As the film’s nameless narrator and tour guide (as well as its writer and director), Byrne blows into town in a red Chrysler convertible and soon finds himself palling around with all sorts of weirdos, from a woman who refuses to leave her bed and her voodoo-practicing butler to Louis Fyne, a Vericorp employee so desperate to find a wife that he records a television commercial complete with hotline number. In between these meetups, viewers are treated to interludes inspired by the mundane settings of high capitalism; everyday people stage an absurdist mall fashion show set to the haunting “Dream Operator”, a field sobriety test turns into a balletic movement piece, and a nameless security guard sings an operatic solo to no one on the half-built stage he’s tasked with protecting.

Had True Stories been made by Byrne in the ’70s, its promo inspiration (in, what else, an interview with himself, Byrne described his movie as “a project with songs based on true stories from tabloid newspapers” and “60 Minutes on acid”) might’ve resulted in another scathing takedown of quotidian suburban living. After all, this was the same guy who, on More Songs About Buildings and Food standout “The Big Country”, reacted to the everyday goings-on of flyover country with a dismissive “I wouldn’t live there if you paid me.

Eight years later, things were different. Far from being a backhanded compliment, the film’s “Celebration of Specialness” actually feels like, well, a celebration. True Stories goes out of its way to express the (sometimes conflicted) positives at the heart of even the most nondescript town. There are rich inner lives inside each of the Vericorp drones (especially Fyne, whose quest for love is played out with circus-bear sympathy by John Goodman). The mall combines the town square with air conditioning. The prefab metal buildings that line the outskirts of town represent economic growth rather than unchecked sprawl. “Who can say it isn’t beautiful?” Byrne asks over a shot of an unfinished subdivision, thinking more of the lives about to unfold in each empty room rather than the cul-de-sacs on the edge of scrubland.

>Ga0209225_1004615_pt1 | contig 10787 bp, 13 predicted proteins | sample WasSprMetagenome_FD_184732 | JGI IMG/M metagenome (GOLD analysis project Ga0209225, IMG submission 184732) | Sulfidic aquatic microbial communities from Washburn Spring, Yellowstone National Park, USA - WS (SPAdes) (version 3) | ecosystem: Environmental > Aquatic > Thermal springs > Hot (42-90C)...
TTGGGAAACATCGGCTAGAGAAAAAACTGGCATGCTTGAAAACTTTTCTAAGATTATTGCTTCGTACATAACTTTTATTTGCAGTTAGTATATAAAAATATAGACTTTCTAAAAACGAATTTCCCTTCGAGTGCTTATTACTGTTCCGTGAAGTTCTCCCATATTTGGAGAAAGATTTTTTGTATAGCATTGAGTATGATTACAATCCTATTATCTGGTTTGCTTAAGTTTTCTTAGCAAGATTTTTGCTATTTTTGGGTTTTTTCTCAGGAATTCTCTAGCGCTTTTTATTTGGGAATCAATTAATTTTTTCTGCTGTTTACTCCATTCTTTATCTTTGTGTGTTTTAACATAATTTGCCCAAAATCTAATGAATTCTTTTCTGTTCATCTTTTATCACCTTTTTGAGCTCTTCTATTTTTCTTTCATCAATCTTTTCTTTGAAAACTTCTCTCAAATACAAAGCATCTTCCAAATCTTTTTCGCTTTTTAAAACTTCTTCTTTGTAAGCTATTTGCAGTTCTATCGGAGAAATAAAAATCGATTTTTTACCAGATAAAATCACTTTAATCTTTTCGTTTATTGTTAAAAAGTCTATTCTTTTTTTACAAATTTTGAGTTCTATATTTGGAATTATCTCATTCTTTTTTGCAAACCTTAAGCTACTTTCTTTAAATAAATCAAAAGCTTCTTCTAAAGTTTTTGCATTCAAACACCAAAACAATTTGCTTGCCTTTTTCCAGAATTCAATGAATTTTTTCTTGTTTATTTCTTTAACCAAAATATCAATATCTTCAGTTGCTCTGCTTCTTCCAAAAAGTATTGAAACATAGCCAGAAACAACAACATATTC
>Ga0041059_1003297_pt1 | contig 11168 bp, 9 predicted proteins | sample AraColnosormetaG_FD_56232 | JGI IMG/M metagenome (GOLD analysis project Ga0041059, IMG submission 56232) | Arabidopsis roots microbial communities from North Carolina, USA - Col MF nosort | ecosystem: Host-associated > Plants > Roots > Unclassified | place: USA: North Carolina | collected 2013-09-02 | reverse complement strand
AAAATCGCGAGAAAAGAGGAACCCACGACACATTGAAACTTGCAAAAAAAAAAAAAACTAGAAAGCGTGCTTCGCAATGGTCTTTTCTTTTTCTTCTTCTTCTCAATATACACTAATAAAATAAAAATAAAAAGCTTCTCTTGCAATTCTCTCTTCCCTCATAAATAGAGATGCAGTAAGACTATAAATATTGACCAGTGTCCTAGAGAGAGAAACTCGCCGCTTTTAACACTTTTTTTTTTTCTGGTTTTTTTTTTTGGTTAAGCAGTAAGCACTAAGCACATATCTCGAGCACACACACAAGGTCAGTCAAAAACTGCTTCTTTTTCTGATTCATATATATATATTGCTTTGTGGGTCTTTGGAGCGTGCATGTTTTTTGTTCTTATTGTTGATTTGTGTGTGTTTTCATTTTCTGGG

Most of these cues come from Byrne’s narrator who, instead of collapsing from the tension of being an outsider, replaces ironic distance or jaded worry with curious acceptance. He may not believe that “economics has become a spiritual thing” or that freeways are “the cathedrals of our time,” but he can understand the people who do.  

True Stories was a polarizing part of the Talking Heads canon from the beginning. Critics were wary of this newfound sincerity; though Roger Ebert praised the film for its “wonderment” and “bold attempt to paint a bizarre American landscape,” others, like New York Magazines David Denby, dismissed it for its “bland, floating facetiousness.The soundtrack bombed, too; originally intended to feature songs as they were performed by the movie’s actors, the record instead delivered (allegedly) more bankable Talking Heads versions that found the once-transcendent band, as Ira Robbins of Trouser Press put it, “slumming in the mundane world of tunesmiths and working musicians.